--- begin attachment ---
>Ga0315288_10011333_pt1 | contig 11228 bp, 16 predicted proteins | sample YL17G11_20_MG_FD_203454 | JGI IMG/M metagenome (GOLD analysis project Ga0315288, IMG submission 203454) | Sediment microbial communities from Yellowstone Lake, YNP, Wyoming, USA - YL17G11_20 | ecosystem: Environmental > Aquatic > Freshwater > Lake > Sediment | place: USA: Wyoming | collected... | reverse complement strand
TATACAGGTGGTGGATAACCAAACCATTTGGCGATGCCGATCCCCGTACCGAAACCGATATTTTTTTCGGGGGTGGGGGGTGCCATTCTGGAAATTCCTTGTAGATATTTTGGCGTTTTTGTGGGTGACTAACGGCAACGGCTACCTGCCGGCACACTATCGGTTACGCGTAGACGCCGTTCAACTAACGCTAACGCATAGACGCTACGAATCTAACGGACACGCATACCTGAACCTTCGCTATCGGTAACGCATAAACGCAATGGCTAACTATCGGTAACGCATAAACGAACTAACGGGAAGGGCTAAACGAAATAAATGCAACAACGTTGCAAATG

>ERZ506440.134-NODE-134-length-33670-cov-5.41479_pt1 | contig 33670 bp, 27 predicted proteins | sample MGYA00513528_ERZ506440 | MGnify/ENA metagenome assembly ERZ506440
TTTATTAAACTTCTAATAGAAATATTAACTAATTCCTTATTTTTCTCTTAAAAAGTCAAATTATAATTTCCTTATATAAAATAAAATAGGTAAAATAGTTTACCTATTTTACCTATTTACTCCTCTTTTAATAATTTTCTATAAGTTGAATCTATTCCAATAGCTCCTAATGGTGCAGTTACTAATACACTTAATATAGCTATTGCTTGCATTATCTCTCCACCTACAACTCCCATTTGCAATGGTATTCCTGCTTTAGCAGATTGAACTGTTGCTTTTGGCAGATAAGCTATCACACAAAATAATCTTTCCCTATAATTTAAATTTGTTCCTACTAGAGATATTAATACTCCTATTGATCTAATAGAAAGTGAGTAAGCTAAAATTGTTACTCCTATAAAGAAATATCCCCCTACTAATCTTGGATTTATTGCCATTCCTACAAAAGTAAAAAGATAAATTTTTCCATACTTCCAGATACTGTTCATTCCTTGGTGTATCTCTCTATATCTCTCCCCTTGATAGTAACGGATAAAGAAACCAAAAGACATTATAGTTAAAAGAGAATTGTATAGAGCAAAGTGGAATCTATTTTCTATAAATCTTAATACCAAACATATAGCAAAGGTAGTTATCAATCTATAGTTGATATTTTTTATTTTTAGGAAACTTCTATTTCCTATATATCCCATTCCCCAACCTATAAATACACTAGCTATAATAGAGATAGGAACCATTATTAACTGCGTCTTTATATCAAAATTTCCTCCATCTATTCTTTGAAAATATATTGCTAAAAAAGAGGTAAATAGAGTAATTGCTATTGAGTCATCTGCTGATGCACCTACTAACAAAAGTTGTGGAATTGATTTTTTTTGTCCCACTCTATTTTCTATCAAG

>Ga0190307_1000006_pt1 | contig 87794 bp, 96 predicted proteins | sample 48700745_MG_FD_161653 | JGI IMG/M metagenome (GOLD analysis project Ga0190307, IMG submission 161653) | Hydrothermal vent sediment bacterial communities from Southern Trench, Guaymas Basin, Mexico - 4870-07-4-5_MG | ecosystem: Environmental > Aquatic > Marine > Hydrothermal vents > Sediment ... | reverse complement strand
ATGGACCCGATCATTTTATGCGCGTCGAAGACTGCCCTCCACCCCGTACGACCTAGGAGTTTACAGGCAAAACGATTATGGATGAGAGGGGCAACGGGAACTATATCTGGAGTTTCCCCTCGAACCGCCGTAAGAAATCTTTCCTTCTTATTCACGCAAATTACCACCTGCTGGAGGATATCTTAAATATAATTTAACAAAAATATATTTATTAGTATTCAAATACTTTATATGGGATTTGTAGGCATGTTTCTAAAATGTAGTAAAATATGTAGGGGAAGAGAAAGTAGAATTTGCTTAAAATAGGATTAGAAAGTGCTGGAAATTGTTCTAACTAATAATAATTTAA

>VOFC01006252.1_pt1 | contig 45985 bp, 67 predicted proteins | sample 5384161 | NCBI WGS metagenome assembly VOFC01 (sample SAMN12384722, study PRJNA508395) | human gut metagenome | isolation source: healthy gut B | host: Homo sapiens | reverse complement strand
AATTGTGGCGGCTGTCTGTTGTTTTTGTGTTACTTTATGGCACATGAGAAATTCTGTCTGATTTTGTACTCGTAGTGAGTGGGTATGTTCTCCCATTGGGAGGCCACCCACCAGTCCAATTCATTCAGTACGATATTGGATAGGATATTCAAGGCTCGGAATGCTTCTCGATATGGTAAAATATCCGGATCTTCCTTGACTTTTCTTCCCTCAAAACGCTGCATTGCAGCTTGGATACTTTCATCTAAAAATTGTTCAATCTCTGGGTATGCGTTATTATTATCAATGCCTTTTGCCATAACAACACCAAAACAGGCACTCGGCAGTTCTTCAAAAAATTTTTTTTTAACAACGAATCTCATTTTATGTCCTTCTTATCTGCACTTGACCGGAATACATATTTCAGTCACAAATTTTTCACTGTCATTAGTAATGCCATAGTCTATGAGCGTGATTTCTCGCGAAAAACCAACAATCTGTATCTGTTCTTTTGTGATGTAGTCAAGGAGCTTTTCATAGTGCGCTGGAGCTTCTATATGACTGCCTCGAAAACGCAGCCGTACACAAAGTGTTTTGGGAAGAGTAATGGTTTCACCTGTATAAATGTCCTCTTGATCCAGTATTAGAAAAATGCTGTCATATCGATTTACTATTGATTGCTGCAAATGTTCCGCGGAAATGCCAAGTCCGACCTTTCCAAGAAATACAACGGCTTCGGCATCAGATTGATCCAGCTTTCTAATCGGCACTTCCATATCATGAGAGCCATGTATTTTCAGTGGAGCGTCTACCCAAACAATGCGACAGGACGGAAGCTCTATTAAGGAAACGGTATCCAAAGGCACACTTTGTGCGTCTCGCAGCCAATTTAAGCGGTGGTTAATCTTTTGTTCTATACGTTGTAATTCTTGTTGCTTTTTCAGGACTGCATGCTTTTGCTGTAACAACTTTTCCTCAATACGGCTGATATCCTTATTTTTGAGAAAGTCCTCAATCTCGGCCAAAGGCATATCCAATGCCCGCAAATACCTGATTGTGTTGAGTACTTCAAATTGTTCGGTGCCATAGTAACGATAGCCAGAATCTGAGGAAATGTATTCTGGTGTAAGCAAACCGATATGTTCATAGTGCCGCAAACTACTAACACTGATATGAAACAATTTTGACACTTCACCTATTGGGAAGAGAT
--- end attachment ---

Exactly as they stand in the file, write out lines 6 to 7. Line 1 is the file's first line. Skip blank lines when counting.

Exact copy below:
ATGGACCCGATCATTTTATGCGCGTCGAAGACTGCCCTCCACCCCGTACGACCTAGGAGTTTACAGGCAAAACGATTATGGATGAGAGGGGCAACGGGAACTATATCTGGAGTTTCCCCTCGAACCGCCGTAAGAAATCTTTCCTTCTTATTCACGCAAATTACCACCTGCTGGAGGATATCTTAAATATAATTTAACAAAAATATATTTATTAGTATTCAAATACTTTATATGGGATTTGTAGGCATGTTTCTAAAATGTAGTAAAATATGTAGGGGAAGAGAAAGTAGAATTTGCTTAAAATAGGATTAGAAAGTGCTGGAAATTGTTCTAACTAATAATAATTTAA

>VOFC01006252.1_pt1 | contig 45985 bp, 67 predicted proteins | sample 5384161 | NCBI WGS metagenome assembly VOFC01 (sample SAMN12384722, study PRJNA508395) | human gut metagenome | isolation source: healthy gut B | host: Homo sapiens | reverse complement strand